I would like to thank Rick Bennett and the team at Heaton parkrun for selecting my son James McEnteggart as the Sweatshop Monthly Prize winner for December. James started running at Heaton parkrun on the 17th of April 2010 when he was eight years old. He was the first junior there to get to 50 parkruns and is now only five runs away from being the first junior there to run 100 parkruns, which I think is a fantastic achievement as he is still only 11 years old. He is looking forward to collecting his new running shoes and will be running his 100th parkrun in them. Once again thanks to Rick Bennett and everyone at Heaton parkrun for making running on a Saturday morning a pleasure.
Just wanted to say a big thank you to all the volunteers and everyone involved with the monthly Bushy Junior parkrun. My daughter ran her third one on January the 6th and is already counting down to the next one. The organisation is fantastic and she is so motivated by having her time, place, PB etc available and so quickly too! Looking forward to many more.
Becky Wickham (mum of Gemma)
I can certainly relate to the early experience of having to toy with the dilemma of ‘Do I run?’ or ‘Do I help?’. However, for me it is now a case of the more volunteering you do the more satisfaction you get from being part of a team who provides something unique for your local community. Tom’s article last week was a great reminder of why volunteering is so important. So thank you for the timely reminder at the start of a New Year and I will continue to look forward to each newsletter!
Keep up the good work,
No doubt you've received lots of emails about parkrun and how great it is. I too think the same, it's a fantastic opportunity for all. I started parkrun at the end of September 2012. I've now clocked up 16 parkruns with seven PBs and I'm very pleased with myself! I've also volunteered once and will be again shortly as it is important to give something back. Another reason for volunteering for me is to checkout all the running styles and see who finishes first. Interesting what you can learn! Also important is the public health potential of parkrun, which I think is far greater than the Olympics. I've made lots of friends and the social/running chit chat before and after parkrun is fun for me as well. Another great factor is how it gets people to participate, mainly through word of mouth and the website. It’s hugely successful in terms of getting people out there running plus improving their physical and mental health. Keep up the great work and I'll endeavour to do my volunteering bit which is actually very cool. Long live parkrun!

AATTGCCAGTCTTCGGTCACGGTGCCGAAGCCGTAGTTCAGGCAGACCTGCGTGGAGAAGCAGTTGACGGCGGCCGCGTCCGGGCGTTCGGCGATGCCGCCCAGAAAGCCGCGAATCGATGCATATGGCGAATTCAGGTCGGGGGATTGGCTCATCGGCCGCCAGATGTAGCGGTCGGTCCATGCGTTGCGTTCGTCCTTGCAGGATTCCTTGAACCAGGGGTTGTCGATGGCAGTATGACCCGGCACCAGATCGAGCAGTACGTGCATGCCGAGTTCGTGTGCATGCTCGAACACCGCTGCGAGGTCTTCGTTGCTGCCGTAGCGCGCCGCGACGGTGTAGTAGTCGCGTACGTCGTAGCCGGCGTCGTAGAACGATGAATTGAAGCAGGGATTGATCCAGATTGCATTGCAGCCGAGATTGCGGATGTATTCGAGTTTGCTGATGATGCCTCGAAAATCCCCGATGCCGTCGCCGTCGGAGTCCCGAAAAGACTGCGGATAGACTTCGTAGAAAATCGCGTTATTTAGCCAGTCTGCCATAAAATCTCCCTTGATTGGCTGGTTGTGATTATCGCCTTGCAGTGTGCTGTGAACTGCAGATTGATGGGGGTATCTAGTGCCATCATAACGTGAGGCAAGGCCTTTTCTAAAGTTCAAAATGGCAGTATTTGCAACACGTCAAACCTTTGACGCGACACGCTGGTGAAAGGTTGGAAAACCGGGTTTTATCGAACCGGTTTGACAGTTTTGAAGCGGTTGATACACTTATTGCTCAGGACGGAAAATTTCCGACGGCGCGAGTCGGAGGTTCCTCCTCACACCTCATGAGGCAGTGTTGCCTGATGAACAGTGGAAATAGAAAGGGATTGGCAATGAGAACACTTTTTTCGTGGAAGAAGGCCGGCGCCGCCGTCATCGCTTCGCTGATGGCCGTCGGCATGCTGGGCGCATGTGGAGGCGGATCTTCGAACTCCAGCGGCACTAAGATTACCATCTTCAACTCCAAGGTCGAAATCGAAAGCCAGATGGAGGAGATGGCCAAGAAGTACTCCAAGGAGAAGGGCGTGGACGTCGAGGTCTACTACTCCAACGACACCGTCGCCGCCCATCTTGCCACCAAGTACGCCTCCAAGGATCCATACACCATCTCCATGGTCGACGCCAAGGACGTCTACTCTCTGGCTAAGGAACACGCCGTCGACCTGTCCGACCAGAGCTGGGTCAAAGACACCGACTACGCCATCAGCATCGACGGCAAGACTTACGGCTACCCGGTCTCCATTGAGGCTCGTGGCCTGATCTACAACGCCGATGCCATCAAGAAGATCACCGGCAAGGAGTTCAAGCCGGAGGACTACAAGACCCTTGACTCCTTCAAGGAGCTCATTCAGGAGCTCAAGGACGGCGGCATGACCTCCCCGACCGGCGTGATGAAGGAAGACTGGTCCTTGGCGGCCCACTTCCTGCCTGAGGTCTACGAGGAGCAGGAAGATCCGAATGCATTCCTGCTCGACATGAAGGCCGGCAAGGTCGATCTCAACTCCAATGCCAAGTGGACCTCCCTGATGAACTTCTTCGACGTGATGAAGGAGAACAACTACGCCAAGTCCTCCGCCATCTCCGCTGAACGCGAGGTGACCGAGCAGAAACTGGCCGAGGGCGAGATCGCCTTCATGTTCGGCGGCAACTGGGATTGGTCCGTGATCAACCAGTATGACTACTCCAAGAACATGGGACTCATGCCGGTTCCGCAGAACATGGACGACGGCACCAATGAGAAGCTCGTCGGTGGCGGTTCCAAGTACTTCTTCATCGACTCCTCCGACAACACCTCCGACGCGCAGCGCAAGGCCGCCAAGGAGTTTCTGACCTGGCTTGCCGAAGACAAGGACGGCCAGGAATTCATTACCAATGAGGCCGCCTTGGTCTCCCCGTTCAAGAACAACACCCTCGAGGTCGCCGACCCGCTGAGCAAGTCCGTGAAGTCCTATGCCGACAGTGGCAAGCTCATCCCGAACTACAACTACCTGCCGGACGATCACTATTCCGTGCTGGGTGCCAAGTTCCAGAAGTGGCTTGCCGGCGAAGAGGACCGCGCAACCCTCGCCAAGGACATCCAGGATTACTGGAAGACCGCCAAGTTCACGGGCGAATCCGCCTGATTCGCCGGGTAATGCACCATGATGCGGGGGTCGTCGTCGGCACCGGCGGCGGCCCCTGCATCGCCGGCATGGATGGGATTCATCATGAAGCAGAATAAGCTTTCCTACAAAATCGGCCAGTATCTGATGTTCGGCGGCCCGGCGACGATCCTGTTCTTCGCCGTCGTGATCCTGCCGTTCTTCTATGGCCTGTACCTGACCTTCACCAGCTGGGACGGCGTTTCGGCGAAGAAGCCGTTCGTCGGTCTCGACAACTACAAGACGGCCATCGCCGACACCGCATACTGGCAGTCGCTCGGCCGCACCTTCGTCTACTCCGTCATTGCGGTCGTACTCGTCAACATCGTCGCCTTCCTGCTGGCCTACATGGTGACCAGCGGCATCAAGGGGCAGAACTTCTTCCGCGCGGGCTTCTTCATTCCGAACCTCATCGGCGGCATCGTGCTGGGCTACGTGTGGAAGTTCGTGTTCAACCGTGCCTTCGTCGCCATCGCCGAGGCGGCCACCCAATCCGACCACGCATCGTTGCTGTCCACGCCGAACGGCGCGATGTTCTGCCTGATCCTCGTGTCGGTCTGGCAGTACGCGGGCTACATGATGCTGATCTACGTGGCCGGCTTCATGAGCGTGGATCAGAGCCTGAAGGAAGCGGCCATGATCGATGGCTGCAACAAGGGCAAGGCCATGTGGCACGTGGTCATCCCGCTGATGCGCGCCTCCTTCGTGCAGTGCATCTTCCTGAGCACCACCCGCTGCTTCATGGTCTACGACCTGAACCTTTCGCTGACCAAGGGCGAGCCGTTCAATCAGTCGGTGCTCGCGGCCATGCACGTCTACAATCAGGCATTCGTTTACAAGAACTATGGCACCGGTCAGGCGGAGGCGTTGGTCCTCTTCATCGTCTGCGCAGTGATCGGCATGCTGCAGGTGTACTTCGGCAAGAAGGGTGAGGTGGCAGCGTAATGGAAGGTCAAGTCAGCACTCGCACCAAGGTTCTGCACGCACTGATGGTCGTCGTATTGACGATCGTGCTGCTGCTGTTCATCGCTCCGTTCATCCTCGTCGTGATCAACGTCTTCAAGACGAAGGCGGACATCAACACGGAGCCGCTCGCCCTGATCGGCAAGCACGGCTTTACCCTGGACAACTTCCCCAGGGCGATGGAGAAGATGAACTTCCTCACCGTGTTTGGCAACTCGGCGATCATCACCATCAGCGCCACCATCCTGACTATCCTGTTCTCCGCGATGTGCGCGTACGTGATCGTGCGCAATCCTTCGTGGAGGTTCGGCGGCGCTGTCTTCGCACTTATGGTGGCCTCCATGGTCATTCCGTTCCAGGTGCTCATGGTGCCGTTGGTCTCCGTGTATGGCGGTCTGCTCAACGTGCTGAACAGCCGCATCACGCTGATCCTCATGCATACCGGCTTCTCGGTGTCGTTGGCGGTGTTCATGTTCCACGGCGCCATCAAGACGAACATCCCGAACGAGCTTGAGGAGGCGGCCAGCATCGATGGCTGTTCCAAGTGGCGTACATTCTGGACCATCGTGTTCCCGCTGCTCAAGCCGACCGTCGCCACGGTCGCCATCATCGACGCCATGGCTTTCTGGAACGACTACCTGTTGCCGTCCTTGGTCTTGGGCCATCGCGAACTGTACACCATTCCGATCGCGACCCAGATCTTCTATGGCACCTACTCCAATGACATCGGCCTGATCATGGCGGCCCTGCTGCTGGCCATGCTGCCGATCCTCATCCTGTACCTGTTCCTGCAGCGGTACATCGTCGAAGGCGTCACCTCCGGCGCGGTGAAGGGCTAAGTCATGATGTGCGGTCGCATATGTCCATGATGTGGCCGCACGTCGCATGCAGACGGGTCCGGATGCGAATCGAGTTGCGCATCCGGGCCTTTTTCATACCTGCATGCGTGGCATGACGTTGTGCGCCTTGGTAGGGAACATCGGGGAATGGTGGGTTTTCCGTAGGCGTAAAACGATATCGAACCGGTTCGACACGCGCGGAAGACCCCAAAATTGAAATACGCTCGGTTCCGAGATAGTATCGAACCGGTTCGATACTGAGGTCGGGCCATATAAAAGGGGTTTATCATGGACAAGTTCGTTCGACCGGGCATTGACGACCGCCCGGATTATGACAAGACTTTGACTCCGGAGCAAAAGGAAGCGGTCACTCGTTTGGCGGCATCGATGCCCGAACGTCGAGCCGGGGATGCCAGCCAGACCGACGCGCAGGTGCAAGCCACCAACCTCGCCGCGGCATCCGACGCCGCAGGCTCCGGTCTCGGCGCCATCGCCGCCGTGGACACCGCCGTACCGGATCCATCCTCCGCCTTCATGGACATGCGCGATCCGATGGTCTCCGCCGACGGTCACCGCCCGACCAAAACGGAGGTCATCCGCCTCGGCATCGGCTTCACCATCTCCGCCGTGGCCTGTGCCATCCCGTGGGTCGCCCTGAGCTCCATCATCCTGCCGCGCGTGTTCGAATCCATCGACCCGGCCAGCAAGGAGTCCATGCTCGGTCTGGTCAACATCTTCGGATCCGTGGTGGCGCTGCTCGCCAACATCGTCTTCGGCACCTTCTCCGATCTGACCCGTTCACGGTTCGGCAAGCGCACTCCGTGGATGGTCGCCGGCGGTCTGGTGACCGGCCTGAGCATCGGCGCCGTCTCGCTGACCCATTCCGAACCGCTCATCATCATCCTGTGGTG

Drop us an email if you have an interesting parkrun related fact, happening or comment that you would like to share with all parkrunners.
parkrunner of the week
Name: Joseph Hind
Club: I know parkrun isn’t a club, but I’ve been telling all my school friends I'm in the parkrun club! It turns out I'm too young for the proper running clubs. I have to wait until I’m 6 or 7.
Home parkrun: Hampstead Heath
Occupation: I’m too young to have a job, although I’d like to become an Olympian! Dad says he thinks I'd make a good middle distance runner like Seb Coe. I think I would like to play rugby too, I might be small but I can run fast and dodge well.
Number of runs: 6
Favourite volunteer role: Watching Dad run.
What do you do at parkruns: I run!
How has parkrun changed your running: I now run a lot further for much longer.
What do you like about parkrun: Running past the adults with a smile on my face, sprinting past my dad at the finishing line and all the admiration I get from the adult runners. Most of all though is the hot chocolate and croissants at the café after the run.
Most memorable or funniest parkrun moment: Well that would have to be my first run when I managed to get the whole way round without stopping - dad was amazed, he thought I might be able to do one lap but I did both laps, non stop, he was very proud and I puffed my chest out too.